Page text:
For example, one of our customers (a Fortune 100 financial services firm) has seen great success in offering advisors the ability to subscribe to our Hearsay Content tool (via our Advisor Social solution), which curates content from top news sources and automatically posts it on an advisor’s social media business profiles over time – compliantly. Advisors can subscribe to “dynamic campaigns” that are relevant to their practice and customer base – topics like investment strategy commentary, personal finance news, financial advice for women, kids and money, and retirement planning.
Another Hearsay customer uses RSS feeds to help ease the load in terms of curating content for specific topics or client segments.
For more insights on what advisors should publish on social media and how to optimize their efforts, check out our 2018 Social Media Content Study
With a concrete content architecture in place that aligns your content with marketing and sales enablement processes, firms can assemble, organize, package and measure the performance of all their content assets, throughout the entire sales funnel.

4. Optimize Lead Hand-off to Sales

Your field marketing is in place, and your advisors are running an automated content machine that keeps them top-of-mind and relevant to their local customer base. At the same time, your brand marketing team continues to run campaigns at the corporate level. If marketing is doing its job successfully, qualified leads are coming in from both sources.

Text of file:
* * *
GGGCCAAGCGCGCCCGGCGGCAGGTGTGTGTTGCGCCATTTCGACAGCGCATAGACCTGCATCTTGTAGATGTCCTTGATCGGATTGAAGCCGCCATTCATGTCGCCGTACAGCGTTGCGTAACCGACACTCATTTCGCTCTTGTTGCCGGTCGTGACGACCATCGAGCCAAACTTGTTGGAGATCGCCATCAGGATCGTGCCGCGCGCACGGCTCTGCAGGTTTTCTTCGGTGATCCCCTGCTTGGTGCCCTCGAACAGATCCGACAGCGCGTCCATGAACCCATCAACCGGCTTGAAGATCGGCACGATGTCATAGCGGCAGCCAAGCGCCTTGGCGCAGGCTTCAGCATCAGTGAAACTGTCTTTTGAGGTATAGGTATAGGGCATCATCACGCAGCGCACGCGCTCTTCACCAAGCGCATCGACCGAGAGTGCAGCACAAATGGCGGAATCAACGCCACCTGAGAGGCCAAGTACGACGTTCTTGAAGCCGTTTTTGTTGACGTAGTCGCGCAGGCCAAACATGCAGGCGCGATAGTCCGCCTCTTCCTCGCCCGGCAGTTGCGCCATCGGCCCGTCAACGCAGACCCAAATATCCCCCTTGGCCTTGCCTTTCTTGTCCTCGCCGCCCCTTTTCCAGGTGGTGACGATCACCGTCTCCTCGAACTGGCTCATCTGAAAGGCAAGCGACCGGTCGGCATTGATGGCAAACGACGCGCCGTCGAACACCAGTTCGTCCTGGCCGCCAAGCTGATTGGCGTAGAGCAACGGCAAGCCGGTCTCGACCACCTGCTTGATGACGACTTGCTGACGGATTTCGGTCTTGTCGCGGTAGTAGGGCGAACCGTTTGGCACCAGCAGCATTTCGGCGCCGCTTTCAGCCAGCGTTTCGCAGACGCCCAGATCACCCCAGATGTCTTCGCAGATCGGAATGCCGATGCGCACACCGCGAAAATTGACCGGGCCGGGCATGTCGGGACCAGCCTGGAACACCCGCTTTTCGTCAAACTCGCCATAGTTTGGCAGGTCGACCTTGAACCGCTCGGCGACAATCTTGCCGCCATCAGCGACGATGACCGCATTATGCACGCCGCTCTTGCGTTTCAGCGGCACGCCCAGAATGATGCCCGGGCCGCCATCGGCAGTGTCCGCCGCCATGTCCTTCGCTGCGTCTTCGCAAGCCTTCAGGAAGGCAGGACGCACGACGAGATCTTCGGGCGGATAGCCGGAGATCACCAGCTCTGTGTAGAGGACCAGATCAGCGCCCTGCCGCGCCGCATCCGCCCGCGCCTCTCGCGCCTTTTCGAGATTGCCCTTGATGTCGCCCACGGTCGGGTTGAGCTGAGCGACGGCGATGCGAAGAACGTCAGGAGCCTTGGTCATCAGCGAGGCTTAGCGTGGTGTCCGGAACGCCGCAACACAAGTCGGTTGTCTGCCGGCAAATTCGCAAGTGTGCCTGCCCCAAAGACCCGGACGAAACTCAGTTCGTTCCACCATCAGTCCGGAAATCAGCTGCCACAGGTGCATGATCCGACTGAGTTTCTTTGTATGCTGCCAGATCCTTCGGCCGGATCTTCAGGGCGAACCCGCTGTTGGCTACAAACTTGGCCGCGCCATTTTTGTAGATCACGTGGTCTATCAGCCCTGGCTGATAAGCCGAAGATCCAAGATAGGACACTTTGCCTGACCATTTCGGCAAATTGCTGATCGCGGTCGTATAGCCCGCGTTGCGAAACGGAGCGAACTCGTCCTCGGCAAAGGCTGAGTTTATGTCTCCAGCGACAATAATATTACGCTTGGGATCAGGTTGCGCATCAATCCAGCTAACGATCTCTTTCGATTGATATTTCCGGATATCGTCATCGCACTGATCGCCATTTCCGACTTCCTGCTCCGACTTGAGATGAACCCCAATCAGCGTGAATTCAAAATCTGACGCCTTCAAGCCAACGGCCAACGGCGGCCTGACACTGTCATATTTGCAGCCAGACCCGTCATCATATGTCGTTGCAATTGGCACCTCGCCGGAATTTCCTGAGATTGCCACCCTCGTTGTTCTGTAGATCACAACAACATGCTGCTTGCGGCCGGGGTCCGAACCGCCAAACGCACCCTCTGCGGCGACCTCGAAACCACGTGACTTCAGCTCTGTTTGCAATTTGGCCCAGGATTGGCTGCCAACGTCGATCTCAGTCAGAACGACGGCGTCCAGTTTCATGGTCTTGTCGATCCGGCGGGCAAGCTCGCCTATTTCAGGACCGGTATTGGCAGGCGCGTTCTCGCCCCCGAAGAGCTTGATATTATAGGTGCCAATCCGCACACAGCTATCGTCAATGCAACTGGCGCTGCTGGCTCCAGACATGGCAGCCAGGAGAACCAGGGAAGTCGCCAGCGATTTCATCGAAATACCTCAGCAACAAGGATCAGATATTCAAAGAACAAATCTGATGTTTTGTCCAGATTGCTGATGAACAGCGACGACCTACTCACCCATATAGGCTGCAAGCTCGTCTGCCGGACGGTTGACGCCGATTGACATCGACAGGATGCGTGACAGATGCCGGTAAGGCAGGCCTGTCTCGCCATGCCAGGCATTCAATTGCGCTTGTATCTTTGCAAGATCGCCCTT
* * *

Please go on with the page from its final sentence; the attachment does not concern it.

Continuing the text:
But, what good is a qualified lead if it is not getting passed on to the right advisor, or isn’t being followed up on in a timely manner? This is one of the primary causes of disconnect between marketing and sales, and why sales organizations often don’t see the value of marketing. Lead generation suffers when teams aren’t properly aligned and leads aren’t handed off to sales successfully, or aren’t quickly followed up on by an advisor.
The answer – again – is leveraging automation to get that lead to a one-to-one conversation as fast as possible. Using solutions like Hearsay, firms can now trigger, track and automate a lead follow-up workflow where once an advisor is assigned a lead, he or she can quickly send a pre-scripted email with corporate-approved copy through Hearsay’s Advisor Social platform, as well as promptly follow up with a mobile text and voice call using Hearsay Relate.

5. Connect the Data to Drive More Prescriptive Next-best Actions

Everyone knows by now that consistent, accurate data is critical in any decision. Yet, one of the biggest obstacles to sales and marketing alignment and business growth is the use of disparate systems without sharing data.
When it comes to CRM and other platforms, it’s important for sales and marketing to be on the same page and make it possible for advisors to stay in touch with potential leads – with complete and accurate data – without a huge investment of time.
Firms that connect their advisor-client engagement solutions – including Hearsay’s Advisor Cloud – to their CRM and other core systems will benefit from data insights that lead to more personalized and prescriptive client action.
What’s more, all these advisor-client interactions are automatically captured in CRM without any manual data entry required from advisors. The result? Complete and accurate data across systems, corporate visibility into field activities, and no extra work for advisors.
For example, one of our customers drives results by providing real-time alerts for advisors on mobile whenever there’s a new lead, as well as pre-written and pre-approved compliance communication they can send to clients immediately as a follow-up.
Perhaps one of our technology partners sums it up best:
“An advisor’s job is to sell, not become a technologist. The key for greater sales and marketing alignment and better sales outcomes is having one seamless ecosystem to help advisors find the right person, know what to say and when to say it, and recording it in the CRM where we want these insights to live. In other words, advisors need integrated connectivity to do their jobs effectively, and without which, they are at a huge disadvantage.”